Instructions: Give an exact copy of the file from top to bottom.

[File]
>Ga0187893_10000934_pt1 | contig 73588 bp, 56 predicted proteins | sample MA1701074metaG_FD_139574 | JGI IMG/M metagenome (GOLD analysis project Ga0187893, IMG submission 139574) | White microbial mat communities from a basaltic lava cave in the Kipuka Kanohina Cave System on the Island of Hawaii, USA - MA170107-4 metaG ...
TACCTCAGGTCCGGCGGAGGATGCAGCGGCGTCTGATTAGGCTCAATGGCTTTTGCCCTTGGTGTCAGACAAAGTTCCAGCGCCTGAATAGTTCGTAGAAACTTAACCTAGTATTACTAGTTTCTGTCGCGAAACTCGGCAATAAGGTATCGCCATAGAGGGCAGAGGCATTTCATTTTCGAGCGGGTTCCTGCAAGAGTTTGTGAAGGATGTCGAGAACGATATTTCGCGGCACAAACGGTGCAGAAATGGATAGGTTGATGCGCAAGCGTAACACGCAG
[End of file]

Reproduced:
>Ga0187893_10000934_pt1 | contig 73588 bp, 56 predicted proteins | sample MA1701074metaG_FD_139574 | JGI IMG/M metagenome (GOLD analysis project Ga0187893, IMG submission 139574) | White microbial mat communities from a basaltic lava cave in the Kipuka Kanohina Cave System on the Island of Hawaii, USA - MA170107-4 metaG ...
TACCTCAGGTCCGGCGGAGGATGCAGCGGCGTCTGATTAGGCTCAATGGCTTTTGCCCTTGGTGTCAGACAAAGTTCCAGCGCCTGAATAGTTCGTAGAAACTTAACCTAGTATTACTAGTTTCTGTCGCGAAACTCGGCAATAAGGTATCGCCATAGAGGGCAGAGGCATTTCATTTTCGAGCGGGTTCCTGCAAGAGTTTGTGAAGGATGTCGAGAACGATATTTCGCGGCACAAACGGTGCAGAAATGGATAGGTTGATGCGCAAGCGTAACACGCAG